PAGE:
Measuring temperature with RTD / Resistance thermometer
The RTD resistance will change with respect to the temperature. So temperature will be measured by using the RTD resistance.
The simplest way to measure the resistance of a RTD, is to inject a constant current into the RTD and to measure the voltage that develops across the RTD. A Wheatstone bridge circuit, shown in Figure, is however generally used to detect the changes in resistance of a resistance thermometer (RTD).
The values of the fixed resistors, R1,R2 and R3, are very accurately known, while RT represents the resistance of RTD with leads a and b. The bridge is said to be in null balance, when the voltage across points A and B is zero. This occurs when RT = R3×(R1/R2) , causing VAC = VBC, resulting in the reading on Multimeter M, to become zero.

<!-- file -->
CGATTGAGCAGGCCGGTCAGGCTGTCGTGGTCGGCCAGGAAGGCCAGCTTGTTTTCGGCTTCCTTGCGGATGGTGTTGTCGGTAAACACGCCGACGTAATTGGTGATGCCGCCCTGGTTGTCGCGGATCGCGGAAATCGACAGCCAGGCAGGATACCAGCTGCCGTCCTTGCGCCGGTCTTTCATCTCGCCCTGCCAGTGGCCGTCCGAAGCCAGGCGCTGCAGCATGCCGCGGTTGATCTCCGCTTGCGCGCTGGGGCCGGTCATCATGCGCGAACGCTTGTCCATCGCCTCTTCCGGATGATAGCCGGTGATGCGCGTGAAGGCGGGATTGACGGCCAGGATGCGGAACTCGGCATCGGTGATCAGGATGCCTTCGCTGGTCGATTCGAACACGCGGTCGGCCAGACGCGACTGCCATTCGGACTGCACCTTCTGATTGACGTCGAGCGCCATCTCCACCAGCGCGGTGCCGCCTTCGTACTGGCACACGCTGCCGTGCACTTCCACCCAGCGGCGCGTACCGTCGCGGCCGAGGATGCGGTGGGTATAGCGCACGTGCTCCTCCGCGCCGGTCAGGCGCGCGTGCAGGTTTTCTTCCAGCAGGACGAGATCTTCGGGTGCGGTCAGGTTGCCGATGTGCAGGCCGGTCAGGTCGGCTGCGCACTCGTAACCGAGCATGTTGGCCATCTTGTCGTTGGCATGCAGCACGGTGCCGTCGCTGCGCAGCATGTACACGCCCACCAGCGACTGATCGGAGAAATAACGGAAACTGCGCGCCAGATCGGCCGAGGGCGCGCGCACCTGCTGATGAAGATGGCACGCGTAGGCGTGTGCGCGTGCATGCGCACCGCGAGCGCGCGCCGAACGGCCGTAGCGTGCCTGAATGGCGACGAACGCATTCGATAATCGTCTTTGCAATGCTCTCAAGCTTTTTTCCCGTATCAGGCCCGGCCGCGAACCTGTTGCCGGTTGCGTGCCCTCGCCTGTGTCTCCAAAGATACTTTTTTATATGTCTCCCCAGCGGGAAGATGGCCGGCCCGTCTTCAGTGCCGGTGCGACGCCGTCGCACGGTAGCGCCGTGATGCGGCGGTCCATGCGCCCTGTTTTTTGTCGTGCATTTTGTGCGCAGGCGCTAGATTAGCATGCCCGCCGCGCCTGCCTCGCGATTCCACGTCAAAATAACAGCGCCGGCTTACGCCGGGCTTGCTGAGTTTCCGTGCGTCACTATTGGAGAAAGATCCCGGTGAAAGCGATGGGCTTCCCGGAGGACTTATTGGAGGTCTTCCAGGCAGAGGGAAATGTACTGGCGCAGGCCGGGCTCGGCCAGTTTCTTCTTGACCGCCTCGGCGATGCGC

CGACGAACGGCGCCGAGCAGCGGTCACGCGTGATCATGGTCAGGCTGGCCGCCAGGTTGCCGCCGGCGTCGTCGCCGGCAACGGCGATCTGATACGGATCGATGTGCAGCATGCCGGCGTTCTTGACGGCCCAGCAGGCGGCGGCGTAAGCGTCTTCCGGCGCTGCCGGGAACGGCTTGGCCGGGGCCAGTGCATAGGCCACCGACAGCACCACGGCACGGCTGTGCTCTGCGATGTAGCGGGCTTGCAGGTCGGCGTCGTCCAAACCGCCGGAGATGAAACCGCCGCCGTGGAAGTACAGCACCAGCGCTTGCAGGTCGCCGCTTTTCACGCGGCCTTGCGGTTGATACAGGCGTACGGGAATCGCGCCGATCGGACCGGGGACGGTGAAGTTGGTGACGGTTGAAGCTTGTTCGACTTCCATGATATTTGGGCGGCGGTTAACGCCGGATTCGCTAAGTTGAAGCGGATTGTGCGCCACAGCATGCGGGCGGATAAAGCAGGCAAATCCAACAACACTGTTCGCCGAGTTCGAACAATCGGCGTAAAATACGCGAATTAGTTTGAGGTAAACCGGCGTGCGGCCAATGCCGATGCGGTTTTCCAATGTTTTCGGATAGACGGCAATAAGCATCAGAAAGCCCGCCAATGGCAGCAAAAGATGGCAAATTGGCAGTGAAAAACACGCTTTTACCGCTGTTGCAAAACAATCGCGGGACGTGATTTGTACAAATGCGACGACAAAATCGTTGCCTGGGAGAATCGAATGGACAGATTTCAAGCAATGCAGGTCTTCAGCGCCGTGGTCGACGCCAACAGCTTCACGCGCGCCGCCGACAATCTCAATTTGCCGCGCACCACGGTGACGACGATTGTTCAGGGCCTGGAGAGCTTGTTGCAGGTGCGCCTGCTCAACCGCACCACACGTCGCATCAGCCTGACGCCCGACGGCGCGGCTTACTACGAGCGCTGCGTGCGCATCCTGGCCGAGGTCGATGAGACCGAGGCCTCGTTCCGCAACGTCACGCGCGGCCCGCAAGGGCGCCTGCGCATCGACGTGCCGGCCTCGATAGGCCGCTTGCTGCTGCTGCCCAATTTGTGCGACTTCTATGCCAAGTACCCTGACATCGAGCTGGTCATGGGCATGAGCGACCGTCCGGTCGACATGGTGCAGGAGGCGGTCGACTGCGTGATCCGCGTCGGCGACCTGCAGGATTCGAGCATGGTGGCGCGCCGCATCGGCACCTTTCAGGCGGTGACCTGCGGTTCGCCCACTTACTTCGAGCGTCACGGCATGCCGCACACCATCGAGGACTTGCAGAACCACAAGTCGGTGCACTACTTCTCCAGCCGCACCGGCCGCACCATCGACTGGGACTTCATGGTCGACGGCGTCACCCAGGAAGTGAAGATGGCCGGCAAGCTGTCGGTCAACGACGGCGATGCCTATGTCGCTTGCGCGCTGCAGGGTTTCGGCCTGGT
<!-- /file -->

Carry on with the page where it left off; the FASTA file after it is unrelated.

The zero condition would correspond to the zero point or set point of the resistance thermometer (RTD) output. As the temperature increases, the resistance RT, of the resistance thermometer (RTD) will increase, causing the bridge to become unbalanced, and meter M to show a reading. The meter M may be calibrated in temperature units or VAB may be converted into a standard 4 to 20 mA or 1 to 5 V signal.
The current flowing through the RTD must be kept as low as possible (< 1 mA) to minimize errors caused by I2R losses and associated temperature rise in the RTD itself.
Note: 2 wire RTD is considered in the above wheatstone bridge circuit.